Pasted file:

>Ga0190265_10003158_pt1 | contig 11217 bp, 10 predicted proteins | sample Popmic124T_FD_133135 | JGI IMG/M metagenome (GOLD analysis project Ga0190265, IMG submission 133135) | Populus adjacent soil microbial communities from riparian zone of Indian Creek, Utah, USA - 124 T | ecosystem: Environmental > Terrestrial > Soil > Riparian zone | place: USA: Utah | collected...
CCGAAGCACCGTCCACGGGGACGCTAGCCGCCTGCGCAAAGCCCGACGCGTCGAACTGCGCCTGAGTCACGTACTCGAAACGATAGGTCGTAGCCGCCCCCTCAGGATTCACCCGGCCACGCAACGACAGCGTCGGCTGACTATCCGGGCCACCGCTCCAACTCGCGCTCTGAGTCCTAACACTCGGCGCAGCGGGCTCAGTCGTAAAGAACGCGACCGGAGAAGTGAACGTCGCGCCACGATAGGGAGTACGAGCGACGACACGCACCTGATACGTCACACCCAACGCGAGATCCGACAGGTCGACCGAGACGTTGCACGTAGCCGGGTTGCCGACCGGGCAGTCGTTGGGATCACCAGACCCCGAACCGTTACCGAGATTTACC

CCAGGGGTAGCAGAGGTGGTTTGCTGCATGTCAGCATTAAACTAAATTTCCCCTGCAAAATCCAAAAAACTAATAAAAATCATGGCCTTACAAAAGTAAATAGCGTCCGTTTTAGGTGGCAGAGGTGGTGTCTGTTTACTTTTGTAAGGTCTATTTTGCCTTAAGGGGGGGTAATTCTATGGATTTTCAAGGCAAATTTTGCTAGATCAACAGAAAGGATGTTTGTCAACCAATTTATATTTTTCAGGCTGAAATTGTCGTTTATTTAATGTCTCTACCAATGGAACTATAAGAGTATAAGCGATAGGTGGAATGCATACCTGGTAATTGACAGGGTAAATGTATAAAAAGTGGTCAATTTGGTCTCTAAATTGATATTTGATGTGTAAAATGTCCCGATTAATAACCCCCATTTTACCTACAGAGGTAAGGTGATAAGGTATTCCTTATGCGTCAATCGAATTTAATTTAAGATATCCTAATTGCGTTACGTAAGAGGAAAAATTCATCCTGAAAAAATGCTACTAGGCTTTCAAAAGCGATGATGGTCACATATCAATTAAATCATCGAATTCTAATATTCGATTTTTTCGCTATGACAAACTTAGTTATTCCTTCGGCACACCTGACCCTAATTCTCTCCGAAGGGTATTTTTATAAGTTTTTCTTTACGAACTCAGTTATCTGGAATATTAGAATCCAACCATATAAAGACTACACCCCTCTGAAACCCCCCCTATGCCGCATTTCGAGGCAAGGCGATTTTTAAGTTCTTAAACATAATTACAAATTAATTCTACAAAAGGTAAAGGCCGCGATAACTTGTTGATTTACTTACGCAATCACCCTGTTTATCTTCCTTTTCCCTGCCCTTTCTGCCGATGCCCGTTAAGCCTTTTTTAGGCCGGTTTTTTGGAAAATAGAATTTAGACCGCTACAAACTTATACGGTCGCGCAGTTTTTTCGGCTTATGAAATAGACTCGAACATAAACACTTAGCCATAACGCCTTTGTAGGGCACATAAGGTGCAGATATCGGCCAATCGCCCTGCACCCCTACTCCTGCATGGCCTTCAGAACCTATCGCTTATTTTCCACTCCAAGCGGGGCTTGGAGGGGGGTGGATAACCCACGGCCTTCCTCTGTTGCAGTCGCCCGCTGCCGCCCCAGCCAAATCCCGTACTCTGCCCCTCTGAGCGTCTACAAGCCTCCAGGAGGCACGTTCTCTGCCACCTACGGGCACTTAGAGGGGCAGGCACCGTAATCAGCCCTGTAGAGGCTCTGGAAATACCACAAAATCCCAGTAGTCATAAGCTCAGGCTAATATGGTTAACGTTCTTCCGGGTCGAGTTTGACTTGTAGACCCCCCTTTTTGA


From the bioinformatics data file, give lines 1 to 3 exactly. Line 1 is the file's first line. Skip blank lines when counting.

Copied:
>Ga0190265_10003158_pt1 | contig 11217 bp, 10 predicted proteins | sample Popmic124T_FD_133135 | JGI IMG/M metagenome (GOLD analysis project Ga0190265, IMG submission 133135) | Populus adjacent soil microbial communities from riparian zone of Indian Creek, Utah, USA - 124 T | ecosystem: Environmental > Terrestrial > Soil > Riparian zone | place: USA: Utah | collected...
CCGAAGCACCGTCCACGGGGACGCTAGCCGCCTGCGCAAAGCCCGACGCGTCGAACTGCGCCTGAGTCACGTACTCGAAACGATAGGTCGTAGCCGCCCCCTCAGGATTCACCCGGCCACGCAACGACAGCGTCGGCTGACTATCCGGGCCACCGCTCCAACTCGCGCTCTGAGTCCTAACACTCGGCGCAGCGGGCTCAGTCGTAAAGAACGCGACCGGAGAAGTGAACGTCGCGCCACGATAGGGAGTACGAGCGACGACACGCACCTGATACGTCACACCCAACGCGAGATCCGACAGGTCGACCGAGACGTTGCACGTAGCCGGGTTGCCGACCGGGCAGTCGTTGGGATCACCAGACCCCGAACCGTTACCGAGATTTACC

CCAGGGGTAGCAGAGGTGGTTTGCTGCATGTCAGCATTAAACTAAATTTCCCCTGCAAAATCCAAAAAACTAATAAAAATCATGGCCTTACAAAAGTAAATAGCGTCCGTTTTAGGTGGCAGAGGTGGTGTCTGTTTACTTTTGTAAGGTCTATTTTGCCTTAAGGGGGGGTAATTCTATGGATTTTCAAGGCAAATTTTGCTAGATCAACAGAAAGGATGTTTGTCAACCAATTTATATTTTTCAGGCTGAAATTGTCGTTTATTTAATGTCTCTACCAATGGAACTATAAGAGTATAAGCGATAGGTGGAATGCATACCTGGTAATTGACAGGGTAAATGTATAAAAAGTGGTCAATTTGGTCTCTAAATTGATATTTGATGTGTAAAATGTCCCGATTAATAACCCCCATTTTACCTACAGAGGTAAGGTGATAAGGTATTCCTTATGCGTCAATCGAATTTAATTTAAGATATCCTAATTGCGTTACGTAAGAGGAAAAATTCATCCTGAAAAAATGCTACTAGGCTTTCAAAAGCGATGATGGTCACATATCAATTAAATCATCGAATTCTAATATTCGATTTTTTCGCTATGACAAACTTAGTTATTCCTTCGGCACACCTGACCCTAATTCTCTCCGAAGGGTATTTTTATAAGTTTTTCTTTACGAACTCAGTTATCTGGAATATTAGAATCCAACCATATAAAGACTACACCCCTCTGAAACCCCCCCTATGCCGCATTTCGAGGCAAGGCGATTTTTAAGTTCTTAAACATAATTACAAATTAATTCTACAAAAGGTAAAGGCCGCGATAACTTGTTGATTTACTTACGCAATCACCCTGTTTATCTTCCTTTTCCCTGCCCTTTCTGCCGATGCCCGTTAAGCCTTTTTTAGGCCGGTTTTTTGGAAAATAGAATTTAGACCGCTACAAACTTATACGGTCGCGCAGTTTTTTCGGCTTATGAAATAGACTCGAACATAAACACTTAGCCATAACGCCTTTGTAGGGCACATAAGGTGCAGATATCGGCCAATCGCCCTGCACCCCTACTCCTGCATGGCCTTCAGAACCTATCGCTTATTTTCCACTCCAAGCGGGGCTTGGAGGGGGGTGGATAACCCACGGCCTTCCTCTGTTGCAGTCGCCCGCTGCCGCCCCAGCCAAATCCCGTACTCTGCCCCTCTGAGCGTCTACAAGCCTCCAGGAGGCACGTTCTCTGCCACCTACGGGCACTTAGAGGGGCAGGCACCGTAATCAGCCCTGTAGAGGCTCTGGAAATACCACAAAATCCCAGTAGTCATAAGCTCAGGCTAATATGGTTAACGTTCTTCCGGGTCGAGTTTGACTTGTAGACCCCCCTTTTTGA